Starring:- Joseph Cotten, Orson Welles, Alida Valli, Trevor Howard, Ernst Deutsch, Bernard Lee, Erich Ponto, Siegfried Breuer, Wilfrid Hyde-White.
Directed By:- Carol Reed
Film Noir is a genre which intrigued me a lot during the renaissance days. Even though Film Noir developed at Hollywood, one of the very best came all the way from England, in the form of Carol Reed’s adaptation of Graham Greene’s novel of the same name. The Third Man is my first Film Noir and I must say I enjoyed it to the core.
Pulp novelist Holly Martins (Cotten) arrives at war-torn Vienna to visit his friend Harry Lime, who promised him a job, only to witness his funeral. Major Calloway (Howard) inquires Martin about his friendship with Lime, recommending him to go back to America. Martins disagrees and stays at a hotel, where he is invited by a government official to speak about literature. Martins meets Anna (Valli), Lime’s girlfriend, who reveals Lime’s Vienna life to Martins. Martins comes across many of Lime’s friends who were near him when he died of a car crash. Martins, disillusioned, thinks of returning when his housekeeper, an eye-witness of Lime’s accident is killed. Everything starts squaring in on Martins and Anna, keeping them on the run. Lime’s dark past and occupation is revealed to Martins by Calloway, which makes him doubt his bonds with Lime. Just then, Lime (Welles) ‘flashes’ himself to Martins and escapes. Martins now has to decide between friendship and humanity, only to ponder upon the depths they will take him to.
The first half of the movie deals with the mystery behind the death and investigation of the case. It shows the transition of Martins from an hopeful friend to a sterile detective, all the while hitting on his dead friend’s girlfriend. The real sense of mystery gets clouded by the anxiety generated by Martins attempting to discover the truth. As the movie leads us down to its murky depths, we realize that the mystery is much more important to us than the bonds of friendship showcased by Martins and Lime. We can see Martins trying to disprove the accusations made by Calloway to preserve Lime as his nice old friend, not as a famous criminal. This all changes when he looks at Lime’s victims, transforming him into a morally inclined man. This is shown perfectly in the scene where Lime takes off his glove to shake hands with Martins, the latter not offering his hand.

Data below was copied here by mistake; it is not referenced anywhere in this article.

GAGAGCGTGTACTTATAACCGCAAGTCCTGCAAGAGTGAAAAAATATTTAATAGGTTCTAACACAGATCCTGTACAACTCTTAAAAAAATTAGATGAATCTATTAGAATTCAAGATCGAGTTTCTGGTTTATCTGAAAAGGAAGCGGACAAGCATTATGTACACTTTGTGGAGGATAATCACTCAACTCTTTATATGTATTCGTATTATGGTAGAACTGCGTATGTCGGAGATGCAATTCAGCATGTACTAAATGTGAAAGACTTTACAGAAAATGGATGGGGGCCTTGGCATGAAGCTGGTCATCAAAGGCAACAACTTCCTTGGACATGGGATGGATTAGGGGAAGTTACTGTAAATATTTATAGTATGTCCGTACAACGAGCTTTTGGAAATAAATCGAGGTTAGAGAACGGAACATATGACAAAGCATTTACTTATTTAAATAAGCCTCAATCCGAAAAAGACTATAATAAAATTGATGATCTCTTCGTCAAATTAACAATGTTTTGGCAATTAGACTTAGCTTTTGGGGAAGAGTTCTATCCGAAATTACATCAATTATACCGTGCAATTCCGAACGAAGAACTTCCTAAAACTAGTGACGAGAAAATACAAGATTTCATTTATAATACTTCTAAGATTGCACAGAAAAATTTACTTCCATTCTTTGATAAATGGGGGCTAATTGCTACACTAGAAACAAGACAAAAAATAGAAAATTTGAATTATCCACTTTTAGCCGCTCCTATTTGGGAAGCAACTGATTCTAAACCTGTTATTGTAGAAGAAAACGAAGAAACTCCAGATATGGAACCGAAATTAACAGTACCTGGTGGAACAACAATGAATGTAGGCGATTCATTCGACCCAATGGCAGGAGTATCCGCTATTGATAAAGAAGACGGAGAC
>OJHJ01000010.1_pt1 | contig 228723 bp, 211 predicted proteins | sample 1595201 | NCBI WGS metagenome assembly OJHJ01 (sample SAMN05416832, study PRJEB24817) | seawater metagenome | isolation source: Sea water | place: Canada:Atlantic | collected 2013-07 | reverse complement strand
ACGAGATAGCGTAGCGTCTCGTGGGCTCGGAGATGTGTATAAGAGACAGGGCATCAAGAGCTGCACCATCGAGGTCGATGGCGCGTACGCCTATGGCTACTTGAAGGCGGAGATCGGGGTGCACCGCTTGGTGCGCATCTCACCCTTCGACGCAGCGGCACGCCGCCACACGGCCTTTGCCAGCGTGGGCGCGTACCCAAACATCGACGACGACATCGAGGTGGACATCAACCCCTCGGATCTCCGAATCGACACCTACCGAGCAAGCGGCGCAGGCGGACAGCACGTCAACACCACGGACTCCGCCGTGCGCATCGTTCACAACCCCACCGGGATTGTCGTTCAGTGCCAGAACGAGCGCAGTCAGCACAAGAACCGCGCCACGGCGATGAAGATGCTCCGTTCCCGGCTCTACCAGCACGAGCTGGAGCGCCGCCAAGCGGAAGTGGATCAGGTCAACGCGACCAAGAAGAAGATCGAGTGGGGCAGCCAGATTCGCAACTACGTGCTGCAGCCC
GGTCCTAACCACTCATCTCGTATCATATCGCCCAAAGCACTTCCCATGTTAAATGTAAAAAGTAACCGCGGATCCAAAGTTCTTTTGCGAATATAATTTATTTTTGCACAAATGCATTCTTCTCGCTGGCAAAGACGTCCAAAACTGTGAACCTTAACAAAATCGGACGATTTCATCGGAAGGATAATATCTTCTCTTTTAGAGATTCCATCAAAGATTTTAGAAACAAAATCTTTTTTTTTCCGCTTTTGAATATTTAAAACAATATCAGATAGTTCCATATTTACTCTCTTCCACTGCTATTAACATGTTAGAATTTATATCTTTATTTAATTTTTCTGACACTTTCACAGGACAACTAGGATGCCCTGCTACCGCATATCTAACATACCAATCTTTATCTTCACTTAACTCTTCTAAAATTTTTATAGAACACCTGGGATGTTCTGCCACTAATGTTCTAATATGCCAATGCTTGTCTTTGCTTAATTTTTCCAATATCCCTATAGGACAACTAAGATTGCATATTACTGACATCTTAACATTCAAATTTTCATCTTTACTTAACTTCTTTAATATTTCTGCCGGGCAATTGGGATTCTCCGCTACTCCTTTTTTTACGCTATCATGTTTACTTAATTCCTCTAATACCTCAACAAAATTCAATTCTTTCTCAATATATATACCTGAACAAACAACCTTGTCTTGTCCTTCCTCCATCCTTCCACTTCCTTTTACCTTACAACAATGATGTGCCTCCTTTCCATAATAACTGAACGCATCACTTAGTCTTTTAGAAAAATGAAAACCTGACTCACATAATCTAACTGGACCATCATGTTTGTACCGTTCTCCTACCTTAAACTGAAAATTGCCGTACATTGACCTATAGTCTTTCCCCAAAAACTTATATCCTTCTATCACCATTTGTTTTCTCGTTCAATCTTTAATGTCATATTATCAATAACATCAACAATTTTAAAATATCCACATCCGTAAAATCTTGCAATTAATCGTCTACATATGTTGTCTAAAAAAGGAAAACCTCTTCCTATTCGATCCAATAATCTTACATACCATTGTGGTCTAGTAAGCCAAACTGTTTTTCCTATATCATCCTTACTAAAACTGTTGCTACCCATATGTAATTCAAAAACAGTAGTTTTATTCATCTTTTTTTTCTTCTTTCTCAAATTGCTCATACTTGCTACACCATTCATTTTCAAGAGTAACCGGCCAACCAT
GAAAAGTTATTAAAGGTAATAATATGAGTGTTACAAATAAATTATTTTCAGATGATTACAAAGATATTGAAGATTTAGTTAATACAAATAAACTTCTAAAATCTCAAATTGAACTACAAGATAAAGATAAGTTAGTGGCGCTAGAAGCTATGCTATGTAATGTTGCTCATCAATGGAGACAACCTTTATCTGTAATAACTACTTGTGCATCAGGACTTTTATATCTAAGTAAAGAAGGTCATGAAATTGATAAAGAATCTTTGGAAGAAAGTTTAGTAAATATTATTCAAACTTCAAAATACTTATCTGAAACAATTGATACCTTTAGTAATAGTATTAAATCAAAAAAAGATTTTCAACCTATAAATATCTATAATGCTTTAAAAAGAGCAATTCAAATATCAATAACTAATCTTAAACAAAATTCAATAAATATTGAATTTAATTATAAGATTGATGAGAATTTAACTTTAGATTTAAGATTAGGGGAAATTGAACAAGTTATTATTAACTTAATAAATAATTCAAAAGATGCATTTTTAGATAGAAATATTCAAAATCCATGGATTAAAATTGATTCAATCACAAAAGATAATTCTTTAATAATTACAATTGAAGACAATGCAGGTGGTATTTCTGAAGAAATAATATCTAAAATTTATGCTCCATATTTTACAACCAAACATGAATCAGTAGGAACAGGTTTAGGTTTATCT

The script by Graham Greene boasts of amazing dialogues, reeking of pure, classy crime fiction. The ‘Cuckoo Clock’ analogy by Lime, which was added by Welles at the moment, wraps up the moral conscience of humanity as a whole by keeping history as a point of perspective. It proves to be a verbal predecessor to psychopaths like The Joker, who didn’t want chaos to have an absolute meaning. The famous dialogue, is as follows:-
“Don’t be so gloomy. After all, it’s not that awful. Like the fella says, in Italy for 30 years under the Borgias, they had warfare, terror, murder and bloodshed, but they produced Michelangelo, Leonardo Da Vinci and the Renaissance. In Switzerland they had brotherly love – they had 500 years of democracy and peace, and what did that produce? The cuckoo clock.”
The above dialogue explains the importance of chaos, its role in shaping human history, in the form of a benefactor. Its shocking accuracy to the present conditions makes us wonder that, is it really important to play host to chaos in order to polish our existence?
Cinematography and direction by Robert Krasker and Carol Reed respectively is phenomenal. The visual style of the movie is textbook material on filmmaking. The Dutch Tilt can piss off those people who aren’t much informed about the environment of Film Noirs, but I believe that the angle is not only an artistic representation of the movie’s style, but it can also be seen as a technical manifestation of the characters’ distorted personalities. The sequence set in the sewers are excellent and iconic in equal measures.
The performances in the movie are no less iconic. Although Cotten is the protagonist, Orson Welles steals the limelight from him. His introduction is engraved on the brains of cinephiles all around the world : light falling on his face as he’s standing at a dark doorway, a sly smile conquering his face. Fanboy moments, as to speak.
Some dialogues, as I said before, was written by Welles, and was beautifully delivered too. His performance is so magnanimous that we are forced to hate him because of his actions, whereas at the same time we adore his mannerisms. His longtime collaborator in movies like Citizen Kane and The Magnificent Ambersons, Joseph Cotton portrays the disillusioned and arrogant Holly Martins in a realistic manner. Trevor Howard and Valli were amazing in portraying Major Calloway and Anna Schmidt. Special mention to Ernst Deutsch who played the role of Dr. Vinkle, the best performance in the movie, in my opinion. Do I even have to speak about Anton Karas’ extraordinary score?
In conclusion, The Third Man is a valuable piece of cinema, which has the ability to preserve the true essence of cinema under its clandestine sheath of filmmaking. A must-watch to all budding cinephiles out there.
Con:- None at all.